Welcome to Money Diaries, where we're tackling what might be the last taboo facing modern working women: money. We're asking a cross-section of women how they spend their hard-earned money during a seven-day period – and we're tracking every last penny.This week: "I qualified as a nurse last February and started my first nursing job just as the pandemic hit and the UK went into lockdown. It was a very hard way to start my first job but also very rewarding and the team I work with are amazing and so supportive. I had my son during my finals year of school (sixth form) and ended up not finishing due to being ill. I returned to finish my A levels when I was 21, then decided to work for a few years and go to university when I was 25 to study nursing. I was lucky that my nursing degree was covered by the NHS bursary at the time. I’ve now been a single parent to O for eight years. I met my boyfriend in November through a friend. I moved into my own place with O in October and feel much more settled and happy having our own space. We were living with my dad previously so I could do my nursing degree, which I was so grateful for. I do worry a lot about money, I live on a very tight budget and sometimes it can feel overwhelming."Industry: NHS Age: 28Location: SurreySalary: £19,950Paycheque amount: £1,450. I also get £600-£900 tax credits. I work one or two shifts a week at the vaccination centre for £27 an hour (so well paid), which I get £300-£500 a month from. The money I earn from the vaccination centre is taken off my tax credits, hence the difference in amounts. So even though I'm working extra I don't actually bring any extra money home each month. But I love working there so I carry on anyway! I also get £100 child maintenance.Number of housemates: One, my son, O.Monthly ExpensesHousing costs: £1,295 rent.Loan payments: £0All other monthly expenses: £151 council tax, £75 gas and electric through Bulb. £200 goes to Mum as I borrowed money off her during uni (I have six months left of this). £10 phone (SIM only). £29 TV/Wi-Fi. £32 O swimming lessons. £42 car insurance. £26 tax and car cover. £6.50 National Trust. £10 Spotify. £12 Netflix. £24 contact lenses. £25 wine subscription.Savings? £0 Day One6.30am: My boyfriend stayed last night, alarm goes off so early ready for him to get the train to London. It's his first day back in the office and first time commuting since we met! Me and my boyfriend met back in October and most of our relationship has just been seeing each other so it's been full-on. We tend to stay at each other's houses most nights. 7.30am: O gets up and I make us breakfast. 8.45am: My dad comes round at about 8.45 so I can go to work (my dad is in our childcare bubble so although O can see him and not have to social distance, I do). 1pm: Really busy morning of visits! Pop to the petrol station, petrol into the car and grab a Jimmy's iced latte while I'm there (£27.10). Go back to the office for lunch. Working alone in the community can be quite lonely so going back and having lunch with other people is great. We do a quick handover and then I head back out for afternoon visits. As a community nurse I spend a lot of my time in patients' homes, helping to meet the needs of elderly, disabled or vulnerable patients who would struggle to get to a doctor.5pm: Head home just after 5. My dad leaves as soon as I get there. Pop dinner on for O and go and have a shower. Dinner for O this evening is fishcakes, sweet potato and peas. 6.30pm: Jump in the car and go and meet some friends for a dog walk in the woods. It is so nice being able to meet in a group now, today there's five of us plus two dogs (the most important attendees obviously). I find it particularly hard that O is classed in the six rule as he is too young to stay at home alone.7.30pm: Boyfriend is already home from work. Put O to bed, he is so tired after the walk! 8pm: Have tuna and jacket potatoes for dinner. Pour wine and watch Somebody Feed Phil on Netflix.10pm: Bed!Total: £27.10Day Two7am: Friday, thank God. It's been a long week. Talking to friends and colleagues I realised everyone has appointments for hair and I have nothing. Decide to book my eyebrows in. The place I used to go sadly closed during COVID so I risk somewhere else for a wax and shape (£20). Was it always this expensive? 8.45am: Open my work iPad, see my mental day. I have 10 patients to see today. My work varies between medication administration, wound care and palliative care, along with a lot of other things. It's been a particularly emotionally hard week due to palliative care and I'm looking forward to the weekend. My dad comes over to look after O and I leave for work. 1pm: Full morning of back-to-back patients and struggling through the ever increasing build-up of road traffic between appointments. Colleague texts: "Greggs?" Who am I to say no to that! I get a vegan sausage roll, she very kindly pays. 6pm: The afternoon actually went by very fast and I'm so glad it's time to head home. O has been dropped off at his dad's for the weekend by my dad. My boyfriend picks me up and we grab some food from the supermarket, we're doing a Mexican night for my friend L and her boyfriend. We pick up halloumi, avocado, tomatoes, red onion, taco wraps, salsa, crisps and most importantly, tequila! We also grab some basic bits such as bread, milk, OJ for both our houses. £65.10, boyfriend pays. 8pm: We have made such good tacos, red cabbage slaw, guacamole, smoked paprika halloumi and refried beans with lots of chilli. Our friends approve!11pm: Had such a fun evening catching up and got to use the fire pit, which was great. Total: £20Day Three6.30am: Wake up earlier than my work alarm, typical. Decide to drive to Brighton for the day, this is the first place we've ever gone together so it's very exciting. Small things!10am: We park (£9 for the day). I pay as my boyfriend drove. Then we walk to my favourite pancake place. We were thinking we'd have to get takeout but we're lucky and they have space for us to eat in their garden. Order blueberry and vegan bacon pancakes and my boyfriend orders the American (gluten-free) which is eggs, bacon and maple butter. He says they're the best gluten-free pancakes he's ever had. We also get coffees.£27.40, boyfriend pays. 12pm: We go past my favourite coffee shop and pop in (see a theme here?). I went to uni in Brighton so I'm delighted to be back. Drinks are £5.20, I pay. It's very busy in The Lanes so we decide to keep our masks on the whole time but most people (apart from in shops) don't seem bothered. 2pm: It's such a nice day so we grab a beer takeaway and head down to sit on the beach. £10.20, I pay. It's busy on the beach but everyone is far away from each other and such a good atmosphere. We see a guy taking professional photos and wonder if they'll appear in The Sun tomorrow to make it look like everyone is on top of each other. Walk down to Hove to meet a friend and her boyfriend for a drink. We sit on the beach and have a massive catch-up. She pays for our drinks so I'm not sure how much they come to.5pm: After a couple of hours of nonstop chatting, we leave to get a very late lunch/early dinner. Head to (you guessed it, a favourite) pizza place in Hove and grab two pizzas and burrata. My boyfriend says it's the best gluten-free pizza he's had (he's coeliac). I get two Aperols – I'm in full sun-is-shining mode – and he gets a non-alcoholic beer. £48.70, I pay. We grab two litres of beer from the taproom next door to take home, I don't go in so I'm not sure how much they cost. Boyfriend pays. 8pm: Finally we head home, it's been such a lovely day and so nice to have a change of scenery. On the way home, our friends message to see if we want to join them at the pub! We head down and do a round of drinks each, which comes to £23.20 for my round. Such a good way to finish off the day.10.30pm: Home and bed!Total: £96.30Day Four8am: Wake up on Sunday feeling surprisingly fresh. Decide we should take the bikes out for a ride. Make some toast and eat in bed, watching Friday's Gogglebox. Have some morning sex. My favourite.10am: Drive to my house to pick up my road bike. Then back to my boyfriend's. Head out for a ride in the Surrey countryside. So many of the roads have been resurfaced since I last ventured out. Stop at a café for lunch, we both get a sandwich and iced coffee (I didn't go inside the coffee shop so unsure how much it was as my boyfriend paid).3pm: Back on the bikes and head home. Have some of the beer we bought in Brighton yesterday in the garden in the sun, then I drive to pick my son up from his dad's house (we alternate weekends). 6pm: We head to meet some friends for drinks at the pub. I spend £17.50 on a couple of beers and drinks and crisps for O.9pm: Walk back to my boyfriend's and we *accidentally* order a curry at the pub to meet us when we're home (boyfriend pays). We go all out: paneer masala, chicken dansak (my boyfriend's as I'm veggie), saag aloo, naan, rice, onion bhajis and poppadoms. It's so good and we box up the leftovers for lunches tomorrow. O safely in bed, we watch Naked Attraction and discuss if we'd choose each other, classic. 10pm: Head to bed fairly early. Total: £17.50Day Five7.30am: O has an inset day today. He's staying with my boyfriend for the morning until my dad is free to pick him up. 8.45am: I set O up for the morning: TV, snacks, drink, colouring etc. Then I head off to work. 11am: It is the Monday of Mondays. I stop at a petrol station to use the toilet but it's closed. Heartbroken. The hardest part of being on the road is finding somewhere to wee, either I have a weak bladder or I drink a lot. Buy a Diet Coke to cheer myself up and go in search of a toilet elsewhere. £1.051pm: About two hours later I get back to the office and finally use the loo. Heat up my leftover curry and it does not disappoint. I've got a student nurse with me at the moment, which I enjoy but it's definitely a lot of extra work and pressure. I only qualified a year ago and this is my third student already. She's with me for seven weeks. We go over some paperwork and what she wants to achieve over the next few weeks and then head out for our last patients. 6pm: Head home and O and my dad are at my house. Cook O dinner and we watch some TV together. 7.30pm: I cook up some leftovers from our taco night on Friday and make burrito bowls for when my boyfriend arrives home.9pm: After dinner we chill and listen to some records. Buying records has been my lockdown project over the last year and I've got a fair amount now.Total: £1.05Day Six6.30am: I'm up early to head to the vaccination centre today. I go every Tuesday on my day off to do a shift, I absolutely love it. There's such a good atmosphere. I usually do a five-hour shift and it's very well paid but the money I get from it gets taken off my tax credits so although I'm working more it doesn't make any difference to my income. When I do shifts at the vaccination centre, my boyfriend take O to school for me as I have to leave the house so early. 1pm: Five hours later and 100+ vaccines given, I am done! It's a full-on morning but very rewarding; everyone there and the work being put in by volunteers is amazing. I meet my boyfriend on his break from work and we get a coffee and sandwich (boyfriend pays). 3pm: I head to pick O up from school. Tuesdays are the only day I get to do this and I cherish it a lot. We walk home and chat all about him being back with his friends, which is so lovely. He's been at school the whole of the pandemic due to me being a key worker but he really missed his friends being there too. 5.30pm: This is the first week O's swimming lessons are back on so we head over to the pool. It seems very well organised. From where I have to stand I can't see him swimming though, which is a shame. 6.30pm: We head out to the park by the pool afterwards then go via the supermarket on the way home and grab bread, milk, pizza (for O), avocado (apparently O needs an avocado stone for school tomorrow), humous, carrots, pasta, toilet roll, a birthday card. £23.65 8pm: Boyfriend cycles over after work, he's taking a bike up to the office tomorrow so the commute is easier now that he's back more often. Make us an aubergine dal for dinner – how much curry is too much for a week? End the evening watching Bohemian Rhapsody, which I really enjoy.Total: £23.65Day Seven8.30am: I drop O and a friend at school together most mornings. This morning she's come over early so they play on the trampoline before school. 8.45am: Quick drop to school and then head over to work to pick my student up. We both have to wear masks in the car and it is HOT today. I have a 16-year-old car which has no air-con or heating; not ideal when you spend most of your working life in the car! We stop mid-morning to get Diet Cokes, my treat. £1.501pm: After a busy morning of patients we head back to the office at lunch and we all decide to sit outside, which is lovely. If only we didn't have to return to work! After eating and a catch-up, we all head back out for our last patients of the day. 5pm: Drop my student home then spend time doing some work when I get home. 6pm: Make O dinner. I tend to make a lot of dinners and portion them up for the freezer. Today he's having veggie meatballs. I'm playing netball this evening (it works out about £1.50 a match but we pay in advance and I probably paid for this season way back in September). My boyfriend arrives and I eat some toast and banana and head off a little while after. 8.30pm: Game was good, we didn't win but was still a lot of fun. On the way home I grab petrol and a bottle of wine. £37.05 9pm: Head home and run into the room shouting about how I have wine before realising my boyfriend is on Zoom with friends that I've never met. Good first impression I'm sure! 9.30pm: Have a bath and glass of wine and read my book for a while. Currently reading The Girl With The Louding Voice for my book club, which is so interesting but so sad.10.30pm: Bed!Total: £38.55The BreakdownFood & Drink: £131Entertainment: £0Clothes & Beauty: £20Travel: £73.15Other: £0Total: £224.15Conclusion"I think this week I had a higher spend than I would usually do as things have started opening up. It has been lovely to be able to do more. I’m aware that my boyfriend pays for a lot for me when we are out. However he stays at my house five or six nights a week and this works well for us and our situation. I have to budget very carefully as I don’t have a lot of spare funds each month. I’ve loved working at the vaccination centre. Seeing it written down that I don’t actually make any money from it does make me feel like I’ll always be in the tax/universal credit trap and I would have to be earning a huge amount more money (not that likely as a nurse) to benefit financially." Like what you see? How about some more R29 goodness, right here?Money Diary: An Investment Analyst On 50kMoney Diary: A Software Engineer On 72.5kMoney Diary: An Admissions Assistant On 20k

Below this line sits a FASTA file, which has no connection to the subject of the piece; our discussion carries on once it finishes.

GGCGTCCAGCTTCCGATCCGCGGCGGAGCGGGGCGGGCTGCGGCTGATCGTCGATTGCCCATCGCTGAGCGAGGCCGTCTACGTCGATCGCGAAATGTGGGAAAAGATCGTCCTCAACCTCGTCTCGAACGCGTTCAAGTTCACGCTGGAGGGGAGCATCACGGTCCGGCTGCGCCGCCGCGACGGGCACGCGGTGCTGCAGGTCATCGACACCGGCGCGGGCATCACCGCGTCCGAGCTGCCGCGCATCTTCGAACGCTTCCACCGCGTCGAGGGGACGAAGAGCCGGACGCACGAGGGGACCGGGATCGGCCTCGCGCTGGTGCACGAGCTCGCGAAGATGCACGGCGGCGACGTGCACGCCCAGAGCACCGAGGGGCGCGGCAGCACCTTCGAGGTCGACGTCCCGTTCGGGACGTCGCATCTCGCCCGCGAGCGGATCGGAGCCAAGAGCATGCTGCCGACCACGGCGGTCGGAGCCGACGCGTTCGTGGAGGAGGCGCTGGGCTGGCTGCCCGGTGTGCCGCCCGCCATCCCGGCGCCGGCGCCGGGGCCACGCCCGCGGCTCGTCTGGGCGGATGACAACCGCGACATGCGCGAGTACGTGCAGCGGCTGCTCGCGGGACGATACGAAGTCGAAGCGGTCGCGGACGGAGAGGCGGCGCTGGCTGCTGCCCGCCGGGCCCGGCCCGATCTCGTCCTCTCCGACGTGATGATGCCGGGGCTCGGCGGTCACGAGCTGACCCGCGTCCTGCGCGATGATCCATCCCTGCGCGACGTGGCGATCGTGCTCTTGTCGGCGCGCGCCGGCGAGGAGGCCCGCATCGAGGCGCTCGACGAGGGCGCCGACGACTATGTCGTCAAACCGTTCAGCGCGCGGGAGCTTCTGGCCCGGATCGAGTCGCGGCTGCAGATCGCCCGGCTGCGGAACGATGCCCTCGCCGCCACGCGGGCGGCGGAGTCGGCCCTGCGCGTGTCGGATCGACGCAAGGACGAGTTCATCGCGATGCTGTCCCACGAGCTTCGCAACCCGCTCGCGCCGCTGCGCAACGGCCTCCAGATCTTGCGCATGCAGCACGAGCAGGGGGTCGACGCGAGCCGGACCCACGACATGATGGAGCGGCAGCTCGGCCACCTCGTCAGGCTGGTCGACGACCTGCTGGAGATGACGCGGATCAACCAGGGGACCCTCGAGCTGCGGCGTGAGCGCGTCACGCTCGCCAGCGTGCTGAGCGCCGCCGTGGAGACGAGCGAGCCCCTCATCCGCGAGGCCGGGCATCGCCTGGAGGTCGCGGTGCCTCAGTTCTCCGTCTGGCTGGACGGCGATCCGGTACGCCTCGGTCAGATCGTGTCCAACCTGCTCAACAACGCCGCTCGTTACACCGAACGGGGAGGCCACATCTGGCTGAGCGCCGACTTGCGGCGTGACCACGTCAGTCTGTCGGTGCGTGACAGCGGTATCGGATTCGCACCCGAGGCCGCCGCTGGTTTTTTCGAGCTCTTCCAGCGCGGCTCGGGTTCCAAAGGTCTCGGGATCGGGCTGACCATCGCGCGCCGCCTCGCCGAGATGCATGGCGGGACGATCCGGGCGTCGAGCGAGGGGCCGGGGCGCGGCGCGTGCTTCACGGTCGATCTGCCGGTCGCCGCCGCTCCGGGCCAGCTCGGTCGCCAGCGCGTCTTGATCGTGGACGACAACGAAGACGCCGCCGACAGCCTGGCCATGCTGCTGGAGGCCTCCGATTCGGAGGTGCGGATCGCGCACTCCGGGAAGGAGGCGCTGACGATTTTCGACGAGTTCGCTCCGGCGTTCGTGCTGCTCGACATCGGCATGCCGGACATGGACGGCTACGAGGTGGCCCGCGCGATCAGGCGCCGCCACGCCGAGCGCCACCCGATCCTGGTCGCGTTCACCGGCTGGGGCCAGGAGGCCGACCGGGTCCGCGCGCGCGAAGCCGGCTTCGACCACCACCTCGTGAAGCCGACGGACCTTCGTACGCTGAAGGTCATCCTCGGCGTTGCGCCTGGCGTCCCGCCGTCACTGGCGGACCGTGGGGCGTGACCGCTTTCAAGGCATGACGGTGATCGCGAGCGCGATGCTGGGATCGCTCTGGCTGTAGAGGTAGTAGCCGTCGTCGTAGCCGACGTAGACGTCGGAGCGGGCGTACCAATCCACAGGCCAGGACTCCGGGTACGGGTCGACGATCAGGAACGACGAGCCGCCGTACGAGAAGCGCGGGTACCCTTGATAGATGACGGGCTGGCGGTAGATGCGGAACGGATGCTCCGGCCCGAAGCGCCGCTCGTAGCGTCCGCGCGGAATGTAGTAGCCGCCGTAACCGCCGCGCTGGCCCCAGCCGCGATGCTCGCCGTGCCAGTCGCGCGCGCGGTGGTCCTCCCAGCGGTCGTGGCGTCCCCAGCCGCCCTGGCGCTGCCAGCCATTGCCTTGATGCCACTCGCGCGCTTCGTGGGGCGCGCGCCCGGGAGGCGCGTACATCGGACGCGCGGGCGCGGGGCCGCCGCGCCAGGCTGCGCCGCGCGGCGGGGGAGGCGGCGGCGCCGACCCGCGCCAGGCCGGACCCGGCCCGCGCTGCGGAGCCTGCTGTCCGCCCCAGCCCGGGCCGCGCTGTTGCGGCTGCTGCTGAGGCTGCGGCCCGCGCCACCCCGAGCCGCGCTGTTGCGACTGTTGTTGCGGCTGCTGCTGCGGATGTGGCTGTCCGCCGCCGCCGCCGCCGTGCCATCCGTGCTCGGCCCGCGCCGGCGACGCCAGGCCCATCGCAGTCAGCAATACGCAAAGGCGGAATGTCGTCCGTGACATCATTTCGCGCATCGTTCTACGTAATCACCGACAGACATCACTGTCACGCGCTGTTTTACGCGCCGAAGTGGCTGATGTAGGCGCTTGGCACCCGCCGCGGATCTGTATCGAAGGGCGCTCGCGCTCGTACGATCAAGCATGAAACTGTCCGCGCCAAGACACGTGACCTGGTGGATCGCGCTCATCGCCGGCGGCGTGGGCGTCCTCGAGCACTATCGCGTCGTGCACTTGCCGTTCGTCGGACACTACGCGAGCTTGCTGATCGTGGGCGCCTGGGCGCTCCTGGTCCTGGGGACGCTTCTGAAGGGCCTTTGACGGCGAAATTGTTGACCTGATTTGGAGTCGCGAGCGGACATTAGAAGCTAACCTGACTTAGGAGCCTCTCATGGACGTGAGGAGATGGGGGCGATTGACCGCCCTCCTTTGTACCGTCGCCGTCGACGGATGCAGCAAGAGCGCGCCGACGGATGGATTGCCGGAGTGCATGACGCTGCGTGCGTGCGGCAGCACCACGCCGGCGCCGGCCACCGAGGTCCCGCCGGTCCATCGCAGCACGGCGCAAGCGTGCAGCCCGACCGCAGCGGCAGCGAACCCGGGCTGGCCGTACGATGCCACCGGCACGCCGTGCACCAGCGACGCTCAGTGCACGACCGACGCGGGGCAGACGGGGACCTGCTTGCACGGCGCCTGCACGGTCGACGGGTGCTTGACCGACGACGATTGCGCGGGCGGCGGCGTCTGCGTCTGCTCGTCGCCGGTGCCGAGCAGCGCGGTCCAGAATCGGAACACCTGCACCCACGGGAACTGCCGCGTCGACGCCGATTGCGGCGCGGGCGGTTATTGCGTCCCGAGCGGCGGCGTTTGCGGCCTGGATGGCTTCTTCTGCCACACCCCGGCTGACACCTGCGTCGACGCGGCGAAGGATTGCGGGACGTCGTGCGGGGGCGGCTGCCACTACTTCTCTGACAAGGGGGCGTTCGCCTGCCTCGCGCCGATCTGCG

It’s no secret that the pandemic has resulted in a concerning surge of anti-Asian hate crime. Racist generalisations of a “Chinese virus” have been weaponised against East Asians in particular and, combined with the Atlanta shootings in March, the normalisation of racism towards Asian people in Western society has moved to the forefront of conversations. The UK is no stranger to anti-Asian hate, as recent heavily criticised race reports suggest. There is a wealth of Asian culture here, and many Asian people have experienced abuse. Amid the ongoing discussions, the beauty industry is on the tip of people’s tongues; in recent years, it has become apparent that racism and cultural appropriation towards South and Southeast, Western and Central Asians is normalised in so-called beauty ‘trends’. From ‘skin brightening’ to facial fillers, many trends are rooted in white-favouring beauty standards and erase people of colour. Unintentional or not, it needs to be challenged. Social media has become a frenzy of big beauty movements. One major ‘look’ which has swept across all platforms is the ‘fox eye’ trend. Endorsed by makeup artists and Instagram influencers alike, it involves distorting one’s eye and brow shape using thick, light-coloured concealer, tape – or in the case of many people – Botox. The goal is to achieve an upward slanted look. On TikTok alone, the #foxeyemakeup hashtag has 25.4 million views and counting. It can’t be ignored that this opens a gateway to fetishising Asian features and is entirely ignorant. “The fox eye trend is catastrophic to the Asian community,” agrees tattoo artist Alex Lawson. As the fox eye peaked in popularity, many pointed out that it relies on taking facial features from East Asians; features which have often been mocked. It’s wrong – not to mention racist – to glorify these features on white faces alone. “I’ve had strangers in the street pulling their eyes and shouting slurs at me,” continues Lawson. “People want to wear Asian features without living the effect of being an actual Asian person.” Photographer and podcast host Natalie Lam also voices her concern about the fox eye trend. “We were mocked for so many years and we still are,” she says. “It’s insulting that Westerners can pick and choose things which are out of our control and just drop the ‘trend’ when the next one appears.” As the ‘fox eye’ makeup trend peaked in popularity, many pointed out that it relies on taking facial features from East Asians; features which have often been mocked. It’s wrong – not to mention racist – to glorify these features on white faces alone. Dr Anjali Mahto, a consultant dermatologist and beauty expert, says the trend is worrying and makes her uneasy. “I feel really uncomfortable with anything that changes one’s ethnic features,” she says. Though some might argue that it’s unconscious and unintentional, the popularity of the fox eye trend proves that beauty and racism are so intertwined that stealing from other races, ethnicities and cultures has become the norm. If the basis of your ‘aesthetic’ comes from the oppression of others, it is unfair and unjust. Dr Mahto continues: “The opposite of this – often in Far Eastern countries – is having plastic surgery to remove eyelid folds to create a more Westernised experience.” Dr Mahto is referring to Asian blepharoplasty, also known as double eyelid surgery. It is popular among East Asian people and is said to make one’s features appear more Caucasian, as women strive to achieve Eurocentric standards of beauty. Speaking of surgery, it’s impossible to scroll through beauty-focused TikTok and Instagram without coming across before-and-after videos of nose jobs. Liquid nose jobs (or nonsurgical nose jobs, which use filler to alter the shape of the nose) are trending in particular. Of course, plastic surgery (or any face augmentation) is entirely down to the individual and their personal happiness but so many of these liquid nose jobs and ideals of what noses ‘should’ look like pander to whiteness. On TikTok, the hashtag #nonsurgicalnosejob has 16 million views; scroll through and you’ll see many women undergoing procedures to smooth out what they consider ‘bumps‘. More often than not, these bumps are features of ethnic noses, showing genetic ancestry. Beauty influencer Fashionicide says that while her nose wasn’t a huge issue for her growing up, when she really got into beauty, she noticed a lot of South Asian influencers would alter their noses with makeup as the trend for contouring took off. Contouring is still big today and can be seen to reinforce the idea that ethnic noses are not beautiful. “It didn’t make me feel particularly bad about [my nose] but if the people that are supposed to represent you are doing this, then I can totally see how South Asian women would feel that pressure,” they say. Liquid nose jobs have become popular recently among East Asian women. The trend sees people getting filler injected into their nose to give them a bridge bone, much like a Caucasian nose. A quick Google search uncovers countless aestheticians who claim they can create a ‘higher nose bridge’ in people of Asian descent who tend to have ‘lower nose bridges’, as though the latter is something to be changed. It’s obvious that beauty standards are at play here and that insecurities may be shaped by years of white Eurocentric goals, which target Asian women of colour. The Western world repackaging Asian beauty items truly treads a fine line between appreciation and appropriation.ALEX Lawson Aesthetics aside, beauty tools and techniques have recently been called into question, too. Massage technique gua sha has a history in traditional Chinese medicine and is known to relax muscle tension, bring down inflammation and reduce eye bags. However, similar to other cultural traditions, the Western world has rebranded the technique as ‘new’ or ‘innovative’. Some have even gone so far as to tout it as ‘natural Botox’, causing offence. On their own, gua sha facial massaging tools are harmless but the Asian women I spoke to for this feature vocalised a greater concern for how Western society revamps Asian cultures as its own. “The Western world repackaging Asian beauty items truly treads a fine line between appreciation and appropriation,” says Lawson. Lam adds: “Massage tools specifically are an instance where appropriation has been so normalised that even those whose cultures have been appropriated are no longer fazed by it. I think Western beauty companies essentially stealing an idea and claiming it as their own is, over anything else, incredibly lazy.” Lawson adds that henna products, although not inherently discriminatory, are another example of Asian appropriation in beauty. “This is something East Asians have used for centuries,” she says. “It’s seemingly harmless but I’ve seen beauticians and makeup artists advertising henna eyebrow and freckle treatments for £30-£50,” when it is a cheap dye which many East Asian people use at home. Capitalising on things like henna and gua sha by rebranding them as Western innovations via ‘trends’ doesn’t sit right with many people, Lam adds. “The key to appropriation versus appreciation is giving credit where credit is due. To my knowledge, people aren’t giving credit to the originators of these techniques and tools and instead, act like they are revolutionary.” On TikTok, there are countless videos by beauty experts and enthusiasts which show Asian women how to reduce their dark underarms or ‘strawberry legs’ (pigmented hair follicles) using trending ingredients like acids and retinol. Colourism is another of beauty’s biggest unkept secrets and products that position their marketing with the goal of achieving ‘lighter’ or ‘fairer’ skin are rooted in racially coded language. It implies that anything other than white is undesirable. In the UK, we like to think we’ve moved beyond this: unless prescribed by a dermatologist, lightening creams containing ingredients like hydroquinone, steroids and mercury (damaging to skin and internal organs, potentially causing blood pressure and diabetes issues, according to Dr Mahto) are banned here. Yet you can still find lightening creams illegally stocked in high street retailers and on third-party beauty websites. Frighteningly, however, beauty brands are shifting their strategy, appealing to consumers using different terminology such as skin ‘brightening’ and ‘pigmentation reducing’, which arguably has a similar effect in some cases. On TikTok especially, there are countless videos by beauty experts and enthusiasts which show Asian women how to reduce their dark underarms or ‘strawberry legs’ (pigmented hair follicles) using trending ingredients like acids and retinol. In a handful of videos, plenty of comments show that people have noticed body pigmentation but have never cared to do anything about it until now, while others ask if body pigmentation is normal. The answer is yes but viral videos like these perpetuate the notion that it isn’t. Sometimes, it’s not that subtle. Recently, TikTok pages advertising questionable skin brightening creams to Asian people have made their way into women’s feeds. Their advertising strategies are causing huge concern, often showing dark skin being lightened, with hashtags such as #YesVeryClean. This suggests that dark skin is dirty and no doubt leaves an impression on a younger audience. Model and DJ Flik Renée says colourism haunted her while growing up. “I was so harsh on myself in my teens, trying to meet unrealistic beauty standards which had me convinced that my beautiful skin wasn’t beautiful enough because I was ‘too dark’ or ‘not fair enough’. It wasn’t unusual for aunties and family members to unintentionally drop remarks and give you tips on how to lighten your skin. This is how deep the ideology is set within the South Asian communities in particular.” Beauty influencer Yasmin Johal agrees and says that we need to turn to our communities and reconcile with our own colourist ideas. “I think a lot of the pressure of colourism comes from within my own culture, and for me that began when I was 8 years old. I’d just come back from a holiday in Spain and I had really dark skin. My grandma told me to scrub it off. It implied to me that having dark skin wasn’t good.” Beauty brands champion ‘bushy brows’ as the look to aim for. Yet when trends like this come into fashion, they are only ever celebrated on white women. Like melanated skin, our disdain for body hair has become deeply entrenched in whiteness, not to mention misogyny. South Asian women with darker, thicker hair are often the target of ridicule and shame as their body hair tends to be more visible. Though perhaps not rooted entirely in racism, appealing to a white gaze pushes an unfair standard on many women of colour. Of course, women with fairer skin and lighter hair may feel similar pressures to maintain grooming due to patriarchal standards, but they most likely do not face the same mockery as those with more noticeable body hair. Johal makes an interesting point about brow trends specifically, as brands and magazines champion ‘bushy brows’ as the look to aim for. When trends like this come into fashion, they are only ever celebrated on white women. “A lot of South Asian women have very hairy faces naturally, and we generally tend to have hair in between our eyebrows. It’s not a trend; it’s something we live with and something we’ve been bullied for, especially as younger women.” On TikTok and Instagram, videos showcasing sugaring, threading and hard waxing, and new shaving, epilating and laser devices are uploaded in vast numbers. It’s safe to say that hair removal is trending but this only adds to the existing pressures on young women. TikToker Anna recently took to the app to talk about having body and facial hair as an Asian woman after being criticised by a man online. She said: “There’s this conception that women should be hairless and I think it comes as a shock when they see how much hair a woman can grow.” Touching on a recent video which showed her underarm hair, Anna added: “As an Asian woman I have really thick, coarse, dark hair all over my body and face. I’m sure other women have been bullied for having hair in places they’re not supposed to, so stop policing where we should have hair. It’s so natural.” Fashionicide says that damaging beauty ideals are enforced by many women, too. “I was speaking to some of my colleagues about not shaving my legs one winter because I’d need all the warmth I can get and another South Asian girl overheard, looked at me in disgust and asked me whether my husband would mind. Sure, the standard may be Eurocentric but it is enforced by non-Europeans just as strongly, if not stronger.” Journalist Lucinda agrees and says misogyny is definitely a factor in how body hair on women of colour is perceived. “I’ve heard Asian men mock Asian women for their hair but it’s usually because they’re comparing them to white women,” Lucinda says. “Their ideal notion of a hairless woman stems from the media, not to mention the beauty industry pushing this as the expectation.” Shaving and removing your hair should be a choice, not something you feel you have to do. It isn’t just race that comes into play when analysing today’s beauty ‘trends’, nor are Asian women the only ones affected by harmful beauty standards. While change is slow, calling these trends into question is a start in dismantling the beauty industry’s discriminatory views and blatant appropriation towards Asian people. What’s more, representation in beauty should be championed not simply because it’s the tokenistic ‘good thing’ to do but because white faces should not be the only ones allowed to thrive and prosper in this space. It’s more important than ever to be conscious of our behaviour, our attitude towards those from diverse backgrounds and how we consume beauty trends in the future. Like what you see? How about some more R29 goodness, right here?Talking About Anti-Asian Hate With My Mum Is HardKulfi Beauty Is Celebrating South Asian BeautyAsian Women On Being Objectified & Fetishised